Parallel to events in Germany, a movement began in the Swiss Confederation under the leadership of Huldrych Zwingli. Zwingli was a scholar and preacher who moved to Zurich – the then-leading city state – in 1518, a year after Martin Luther began the Reformation in Germany with his Ninety-five Theses . Although the two movements agreed on many issues of theology, as the recently introduced printing press spread ideas rapidly from place to place, some unresolved differences kept them separate. Long-standing resentment between the German states and the Swiss Confederation led to heated debate over how much Zwingli owed his ideas to Lutheranism. Although Zwinglianism does hold uncanny resemblance to Lutheranism (it even had its own equivalent of the Ninety-five Theses, called the 67 Conclusions), historians have been unable to prove that Zwingli had any contact with Luther's publications before 1520, and Zwingli himself maintained that he had prevented himself from reading them.
Protestant denominations have multiplied in different forms, especially in Protestant countries. Catholic countries such as Spain and Mexico for a long time forbade Protestants to immigrate, and Protestant countries sometimes forbade Catholics. Protestants are influential in the United States and the English Canada . After the Seven Years War the British imposed the Quebec Act granting freedom of religion in Quebec , hoping it would become Protestant. In later centuries, many Protestant churches were established in the province of Quebec despite Britain's failure to do so.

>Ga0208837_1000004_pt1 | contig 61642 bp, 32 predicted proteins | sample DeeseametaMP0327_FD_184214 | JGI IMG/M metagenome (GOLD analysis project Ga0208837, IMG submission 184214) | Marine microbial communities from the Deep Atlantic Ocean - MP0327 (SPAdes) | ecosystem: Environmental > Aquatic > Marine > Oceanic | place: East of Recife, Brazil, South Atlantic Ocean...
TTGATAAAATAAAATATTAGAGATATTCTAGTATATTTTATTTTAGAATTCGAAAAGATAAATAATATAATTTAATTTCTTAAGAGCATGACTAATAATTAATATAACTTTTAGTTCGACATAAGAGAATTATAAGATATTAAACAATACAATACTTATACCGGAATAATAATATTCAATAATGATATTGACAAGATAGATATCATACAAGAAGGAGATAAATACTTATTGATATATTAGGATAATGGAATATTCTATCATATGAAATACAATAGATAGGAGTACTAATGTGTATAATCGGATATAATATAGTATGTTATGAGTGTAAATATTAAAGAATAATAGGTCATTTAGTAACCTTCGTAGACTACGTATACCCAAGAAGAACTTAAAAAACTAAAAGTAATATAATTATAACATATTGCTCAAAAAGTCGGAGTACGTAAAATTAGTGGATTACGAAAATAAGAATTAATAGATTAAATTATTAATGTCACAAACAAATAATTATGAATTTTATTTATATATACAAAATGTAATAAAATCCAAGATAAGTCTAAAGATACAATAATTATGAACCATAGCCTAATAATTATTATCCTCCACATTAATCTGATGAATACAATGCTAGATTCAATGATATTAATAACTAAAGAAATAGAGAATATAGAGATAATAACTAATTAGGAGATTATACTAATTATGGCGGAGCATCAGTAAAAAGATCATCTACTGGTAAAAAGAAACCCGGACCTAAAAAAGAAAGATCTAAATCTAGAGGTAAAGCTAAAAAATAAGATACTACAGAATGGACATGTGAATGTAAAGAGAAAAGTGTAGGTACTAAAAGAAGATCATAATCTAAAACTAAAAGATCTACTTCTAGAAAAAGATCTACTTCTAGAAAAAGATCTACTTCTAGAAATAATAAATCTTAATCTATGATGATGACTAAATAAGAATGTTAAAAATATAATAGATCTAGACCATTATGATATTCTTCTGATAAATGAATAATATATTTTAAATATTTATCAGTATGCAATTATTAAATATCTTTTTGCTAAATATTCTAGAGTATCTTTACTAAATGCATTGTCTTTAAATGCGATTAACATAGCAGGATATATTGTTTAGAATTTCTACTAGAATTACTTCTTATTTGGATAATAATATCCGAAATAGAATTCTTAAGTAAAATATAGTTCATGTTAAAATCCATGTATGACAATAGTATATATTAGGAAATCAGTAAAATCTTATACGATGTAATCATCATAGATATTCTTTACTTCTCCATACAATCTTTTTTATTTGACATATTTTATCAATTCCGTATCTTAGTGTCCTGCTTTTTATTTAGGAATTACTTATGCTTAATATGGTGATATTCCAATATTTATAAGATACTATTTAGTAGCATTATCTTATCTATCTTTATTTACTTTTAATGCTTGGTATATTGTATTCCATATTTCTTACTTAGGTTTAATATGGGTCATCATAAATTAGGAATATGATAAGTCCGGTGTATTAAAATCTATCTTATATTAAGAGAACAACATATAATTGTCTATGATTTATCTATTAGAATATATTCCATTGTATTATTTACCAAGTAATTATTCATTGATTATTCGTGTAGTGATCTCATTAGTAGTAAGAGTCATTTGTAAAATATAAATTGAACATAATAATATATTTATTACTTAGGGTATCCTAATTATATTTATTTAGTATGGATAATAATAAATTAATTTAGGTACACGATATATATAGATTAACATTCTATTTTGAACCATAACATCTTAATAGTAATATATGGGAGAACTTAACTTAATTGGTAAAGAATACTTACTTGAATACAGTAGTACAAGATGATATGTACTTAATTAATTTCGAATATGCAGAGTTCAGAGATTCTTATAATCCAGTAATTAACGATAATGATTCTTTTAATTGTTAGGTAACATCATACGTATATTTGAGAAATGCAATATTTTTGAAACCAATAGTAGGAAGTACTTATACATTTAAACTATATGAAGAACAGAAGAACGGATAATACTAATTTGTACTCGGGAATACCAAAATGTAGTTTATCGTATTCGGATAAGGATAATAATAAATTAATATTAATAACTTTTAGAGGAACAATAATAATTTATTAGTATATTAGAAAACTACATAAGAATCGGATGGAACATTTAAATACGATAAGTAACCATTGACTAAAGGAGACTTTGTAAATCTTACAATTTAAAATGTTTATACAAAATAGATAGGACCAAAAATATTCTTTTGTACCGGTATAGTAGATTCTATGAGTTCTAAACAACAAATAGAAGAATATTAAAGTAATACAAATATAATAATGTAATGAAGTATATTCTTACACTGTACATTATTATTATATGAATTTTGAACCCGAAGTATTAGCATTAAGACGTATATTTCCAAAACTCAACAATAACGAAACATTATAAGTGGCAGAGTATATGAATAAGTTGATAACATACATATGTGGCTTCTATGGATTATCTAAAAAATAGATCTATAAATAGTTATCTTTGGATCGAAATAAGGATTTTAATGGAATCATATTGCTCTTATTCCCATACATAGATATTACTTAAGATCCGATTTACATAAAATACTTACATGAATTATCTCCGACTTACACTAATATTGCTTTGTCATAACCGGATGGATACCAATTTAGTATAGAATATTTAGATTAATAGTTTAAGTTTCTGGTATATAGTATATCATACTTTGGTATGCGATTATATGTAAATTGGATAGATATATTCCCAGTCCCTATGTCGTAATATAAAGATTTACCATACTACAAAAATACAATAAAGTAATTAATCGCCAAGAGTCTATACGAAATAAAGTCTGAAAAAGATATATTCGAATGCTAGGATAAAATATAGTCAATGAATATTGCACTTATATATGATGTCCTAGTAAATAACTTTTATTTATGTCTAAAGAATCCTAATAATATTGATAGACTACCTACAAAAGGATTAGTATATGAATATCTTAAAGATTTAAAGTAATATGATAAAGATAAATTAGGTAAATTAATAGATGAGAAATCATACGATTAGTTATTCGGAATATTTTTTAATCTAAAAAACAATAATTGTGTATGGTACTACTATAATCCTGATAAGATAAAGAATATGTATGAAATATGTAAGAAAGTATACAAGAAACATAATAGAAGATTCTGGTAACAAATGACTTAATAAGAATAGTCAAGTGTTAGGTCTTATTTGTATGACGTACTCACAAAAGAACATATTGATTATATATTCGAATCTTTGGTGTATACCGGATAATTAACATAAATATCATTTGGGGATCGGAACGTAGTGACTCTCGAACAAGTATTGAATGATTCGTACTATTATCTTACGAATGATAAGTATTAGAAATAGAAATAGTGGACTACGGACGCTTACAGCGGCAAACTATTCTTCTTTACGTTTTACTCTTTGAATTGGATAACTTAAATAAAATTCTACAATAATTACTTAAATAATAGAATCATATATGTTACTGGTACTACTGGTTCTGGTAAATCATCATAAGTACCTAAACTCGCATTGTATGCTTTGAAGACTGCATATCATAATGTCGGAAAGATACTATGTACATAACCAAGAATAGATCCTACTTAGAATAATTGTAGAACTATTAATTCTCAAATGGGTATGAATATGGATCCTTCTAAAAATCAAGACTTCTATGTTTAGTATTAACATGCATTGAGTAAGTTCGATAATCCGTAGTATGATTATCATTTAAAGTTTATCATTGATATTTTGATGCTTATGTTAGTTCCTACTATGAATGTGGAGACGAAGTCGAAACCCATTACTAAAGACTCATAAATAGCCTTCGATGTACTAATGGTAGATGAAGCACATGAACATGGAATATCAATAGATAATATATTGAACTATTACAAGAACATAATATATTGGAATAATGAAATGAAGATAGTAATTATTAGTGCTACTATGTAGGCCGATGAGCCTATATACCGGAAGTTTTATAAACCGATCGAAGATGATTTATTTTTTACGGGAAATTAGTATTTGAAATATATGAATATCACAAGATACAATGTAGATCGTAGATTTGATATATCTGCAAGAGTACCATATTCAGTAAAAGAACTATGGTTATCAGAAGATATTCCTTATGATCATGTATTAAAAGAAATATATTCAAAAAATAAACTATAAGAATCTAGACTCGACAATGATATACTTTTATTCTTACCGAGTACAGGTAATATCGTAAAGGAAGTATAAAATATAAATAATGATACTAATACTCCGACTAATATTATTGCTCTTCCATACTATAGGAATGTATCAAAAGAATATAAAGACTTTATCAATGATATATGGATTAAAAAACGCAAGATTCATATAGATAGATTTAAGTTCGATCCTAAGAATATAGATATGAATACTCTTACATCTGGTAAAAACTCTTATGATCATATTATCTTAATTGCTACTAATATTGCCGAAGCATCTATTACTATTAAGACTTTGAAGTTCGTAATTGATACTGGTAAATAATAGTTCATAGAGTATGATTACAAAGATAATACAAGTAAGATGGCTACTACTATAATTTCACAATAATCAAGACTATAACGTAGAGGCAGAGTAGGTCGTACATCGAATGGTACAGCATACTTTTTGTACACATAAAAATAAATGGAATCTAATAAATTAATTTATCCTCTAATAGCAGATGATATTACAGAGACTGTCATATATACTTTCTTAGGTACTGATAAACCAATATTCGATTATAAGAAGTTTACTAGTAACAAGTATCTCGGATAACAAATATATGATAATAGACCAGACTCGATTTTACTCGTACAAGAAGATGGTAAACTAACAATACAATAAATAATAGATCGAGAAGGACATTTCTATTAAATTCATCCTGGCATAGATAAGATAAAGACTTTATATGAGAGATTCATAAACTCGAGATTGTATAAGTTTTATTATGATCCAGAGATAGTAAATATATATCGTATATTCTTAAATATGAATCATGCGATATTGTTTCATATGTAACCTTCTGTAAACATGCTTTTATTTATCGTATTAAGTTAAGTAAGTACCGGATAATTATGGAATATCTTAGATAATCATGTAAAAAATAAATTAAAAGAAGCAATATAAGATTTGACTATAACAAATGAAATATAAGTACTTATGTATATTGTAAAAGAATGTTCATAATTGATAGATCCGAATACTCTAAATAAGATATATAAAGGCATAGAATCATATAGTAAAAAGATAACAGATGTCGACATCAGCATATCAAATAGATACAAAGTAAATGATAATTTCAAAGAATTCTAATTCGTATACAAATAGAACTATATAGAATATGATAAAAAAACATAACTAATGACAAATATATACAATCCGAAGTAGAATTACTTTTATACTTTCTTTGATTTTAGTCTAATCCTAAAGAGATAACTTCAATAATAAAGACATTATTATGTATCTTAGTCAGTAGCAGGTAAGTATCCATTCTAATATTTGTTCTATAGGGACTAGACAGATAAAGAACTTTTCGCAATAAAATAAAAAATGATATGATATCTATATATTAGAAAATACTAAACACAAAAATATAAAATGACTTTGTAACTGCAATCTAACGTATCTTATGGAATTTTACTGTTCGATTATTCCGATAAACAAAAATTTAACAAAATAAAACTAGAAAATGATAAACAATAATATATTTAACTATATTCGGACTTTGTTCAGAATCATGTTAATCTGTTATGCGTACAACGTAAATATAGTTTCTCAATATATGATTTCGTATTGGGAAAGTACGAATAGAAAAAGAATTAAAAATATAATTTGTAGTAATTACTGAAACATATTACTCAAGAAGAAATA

The third great principle of the Reformation was the priesthood of all believers . The Scriptures teach that believers are a "holy priesthood," 1 Pet. 2:5. All believers are priests before God through our great high priest Jesus Christ. "There is one God and one mediator between God and man, the man Christ Jesus," 1 Tim. 2:5. As believers, we all have direct access to God through Christ, there is no necessity for an earthly mediator. The Roman Catholic and Eastern Orthodox concept of the priesthood was seen as having no warrant in Scripture, viewed as a perversion and mis-application of the Old Testament Aaronic or Levitical priesthood which was clearly fulfilled in Christ and done away with by the New Testament .